lijit :: who can i trust in cyberspace?

lijit logo - search the web with your friends

Despite the fact that we share a last name, Todd Vernon is not related to me, but I do trust him. Actually, to be more accurate, Andy Stanberry trusted me, I trusted Stan James and Stan trusts Todd.

Todd and Stan, respectively CEO and CTO of Lijit Networks, Inc., are hoping that more people will trust them too. Not their opinion of what websites are good, but their idea that it is easier to navigate the web when we know what sites are recommended by our friends. Lijit is hoping that trust will change the way the world searches the web, and the tagline from the lijit.com splashscreen tells it all (including the generation these guys are from):

There are over eight billion web pages.
Most of them suck.
Lijit helps you find relevant information on the Internet by leveraging connections with your friends and trusted sources to separate the good from the bad, the wheat from the chaff, the gold from the ore...well, you get it.

Currently, most of us trust one of two major authorities for our web searches: Google or Yahoo. Occasionally, however, some slimy website will sneak up the rankings of these search giants and we end up wasting a day fighting viruses, spyware, malware or paying for something we shouldn't. It's times like those we need a friend. We need people we trust to help us along as we walk down the information superhighway.

Well, it's coming. Our friends, our community, people we really know, who can search with us without having to be in the same room as us.

Lijit adds ratings to pages within our search results which show us what sites our friends like, thus allowing us to navigate the millions of results every web search returns by highlighting the results that our friends recommend.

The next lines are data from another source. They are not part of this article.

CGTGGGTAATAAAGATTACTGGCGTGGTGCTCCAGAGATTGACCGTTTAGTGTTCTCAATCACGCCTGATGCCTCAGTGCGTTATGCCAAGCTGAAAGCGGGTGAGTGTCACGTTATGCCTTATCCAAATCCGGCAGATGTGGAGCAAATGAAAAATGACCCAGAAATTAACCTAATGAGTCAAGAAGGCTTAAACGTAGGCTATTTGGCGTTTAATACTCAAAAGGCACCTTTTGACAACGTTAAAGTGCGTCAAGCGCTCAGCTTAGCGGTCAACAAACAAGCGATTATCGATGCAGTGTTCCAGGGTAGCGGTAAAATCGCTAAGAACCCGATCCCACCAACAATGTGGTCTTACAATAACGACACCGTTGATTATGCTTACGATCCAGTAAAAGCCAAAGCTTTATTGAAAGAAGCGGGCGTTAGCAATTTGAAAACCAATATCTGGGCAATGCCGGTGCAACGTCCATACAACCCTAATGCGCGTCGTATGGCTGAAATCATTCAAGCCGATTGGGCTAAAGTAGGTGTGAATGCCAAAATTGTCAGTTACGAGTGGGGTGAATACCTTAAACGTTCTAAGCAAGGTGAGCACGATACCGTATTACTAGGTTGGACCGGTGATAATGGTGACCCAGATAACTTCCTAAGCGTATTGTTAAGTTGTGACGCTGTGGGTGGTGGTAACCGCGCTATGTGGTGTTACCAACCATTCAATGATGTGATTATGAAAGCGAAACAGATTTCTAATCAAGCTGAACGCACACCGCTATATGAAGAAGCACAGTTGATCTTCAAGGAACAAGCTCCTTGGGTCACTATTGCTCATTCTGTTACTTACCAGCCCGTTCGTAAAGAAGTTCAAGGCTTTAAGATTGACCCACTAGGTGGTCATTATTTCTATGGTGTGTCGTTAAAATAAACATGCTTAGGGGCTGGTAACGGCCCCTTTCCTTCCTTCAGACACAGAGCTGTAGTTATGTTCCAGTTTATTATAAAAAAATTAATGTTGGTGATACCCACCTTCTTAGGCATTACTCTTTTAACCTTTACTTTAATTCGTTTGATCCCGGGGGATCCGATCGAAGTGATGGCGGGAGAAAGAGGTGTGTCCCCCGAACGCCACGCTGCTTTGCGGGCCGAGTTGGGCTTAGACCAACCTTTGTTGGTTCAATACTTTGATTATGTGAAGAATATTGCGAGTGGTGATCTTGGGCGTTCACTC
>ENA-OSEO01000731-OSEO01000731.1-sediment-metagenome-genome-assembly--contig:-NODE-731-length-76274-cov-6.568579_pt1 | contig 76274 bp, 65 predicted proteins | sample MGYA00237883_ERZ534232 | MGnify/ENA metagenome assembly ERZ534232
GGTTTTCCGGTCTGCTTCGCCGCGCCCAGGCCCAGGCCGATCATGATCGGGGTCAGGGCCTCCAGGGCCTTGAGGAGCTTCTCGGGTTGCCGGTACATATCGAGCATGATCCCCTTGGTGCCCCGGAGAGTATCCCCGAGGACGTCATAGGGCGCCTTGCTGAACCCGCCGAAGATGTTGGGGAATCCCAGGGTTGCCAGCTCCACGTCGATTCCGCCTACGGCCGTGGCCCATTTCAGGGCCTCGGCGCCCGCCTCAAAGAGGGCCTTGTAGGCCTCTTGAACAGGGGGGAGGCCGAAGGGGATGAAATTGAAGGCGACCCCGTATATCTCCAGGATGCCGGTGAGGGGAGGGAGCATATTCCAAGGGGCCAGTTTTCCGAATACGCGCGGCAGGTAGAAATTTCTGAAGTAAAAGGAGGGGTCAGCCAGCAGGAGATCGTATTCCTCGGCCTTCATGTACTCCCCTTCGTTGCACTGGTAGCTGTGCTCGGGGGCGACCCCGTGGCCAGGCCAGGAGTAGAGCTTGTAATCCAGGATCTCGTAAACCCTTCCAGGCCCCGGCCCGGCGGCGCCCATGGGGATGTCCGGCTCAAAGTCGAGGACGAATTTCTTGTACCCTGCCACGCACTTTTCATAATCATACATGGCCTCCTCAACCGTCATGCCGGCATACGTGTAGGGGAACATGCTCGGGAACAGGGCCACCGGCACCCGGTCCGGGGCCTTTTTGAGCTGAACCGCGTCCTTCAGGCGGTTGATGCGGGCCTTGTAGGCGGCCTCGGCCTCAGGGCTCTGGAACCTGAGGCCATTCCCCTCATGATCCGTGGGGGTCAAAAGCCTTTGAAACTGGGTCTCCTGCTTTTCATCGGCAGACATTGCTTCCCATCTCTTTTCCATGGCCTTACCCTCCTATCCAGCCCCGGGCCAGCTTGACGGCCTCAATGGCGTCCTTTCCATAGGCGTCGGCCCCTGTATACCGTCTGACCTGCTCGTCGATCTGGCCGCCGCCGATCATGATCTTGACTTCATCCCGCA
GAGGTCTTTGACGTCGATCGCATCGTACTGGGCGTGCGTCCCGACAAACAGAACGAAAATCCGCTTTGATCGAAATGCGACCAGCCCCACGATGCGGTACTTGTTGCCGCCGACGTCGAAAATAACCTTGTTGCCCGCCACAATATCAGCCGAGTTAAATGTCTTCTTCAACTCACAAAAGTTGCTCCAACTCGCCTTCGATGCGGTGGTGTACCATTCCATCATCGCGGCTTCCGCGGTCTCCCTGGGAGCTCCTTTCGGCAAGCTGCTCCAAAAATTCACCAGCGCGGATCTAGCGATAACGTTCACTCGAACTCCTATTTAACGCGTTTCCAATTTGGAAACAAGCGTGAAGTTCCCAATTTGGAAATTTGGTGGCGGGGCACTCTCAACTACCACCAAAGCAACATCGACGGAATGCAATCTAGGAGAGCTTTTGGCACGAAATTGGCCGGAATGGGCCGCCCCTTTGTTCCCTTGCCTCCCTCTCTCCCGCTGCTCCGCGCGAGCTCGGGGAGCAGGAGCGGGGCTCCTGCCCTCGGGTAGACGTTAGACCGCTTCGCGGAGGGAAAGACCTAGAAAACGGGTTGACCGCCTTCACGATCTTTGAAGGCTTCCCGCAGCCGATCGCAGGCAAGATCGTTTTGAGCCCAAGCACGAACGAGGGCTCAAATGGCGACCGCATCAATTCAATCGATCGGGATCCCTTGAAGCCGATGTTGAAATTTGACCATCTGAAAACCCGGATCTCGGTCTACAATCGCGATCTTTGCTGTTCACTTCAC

A recent article on lijit from the Daily Camera reported:

The company hopes to reorganize Internet search results so users are not at the mercy of page rank, said Todd Vernon, chief executive officer of Lijit. The software is able to accomplish this by sending the reports, or "trust assessments," generated by users' friends and sources through RSS feeds and other means. By doing this, the company hopes to stop people from stumbling onto spyware sites and get people to the Web sites they want to see in a more productive manner.

The idea is analogous to walking around town with friends and receiving feedback from them about the shops and restaurants passed by, Vernon said.

If you had a chance to go with what your best friends think or what the world thinks, you're going to go with your friends," he said.

The project is still in Beta, so it's not ready for general public consumption, but this small, community-driven extention seems to be exactly what we have been looking for as we search the web and even stay up-to-date with our friends. Already, I've found a great real-estate pricing site, a friend's wandering website and a rss feed of the best prices on the internet (even better than woot or pricegrabber). Isn't community fun?

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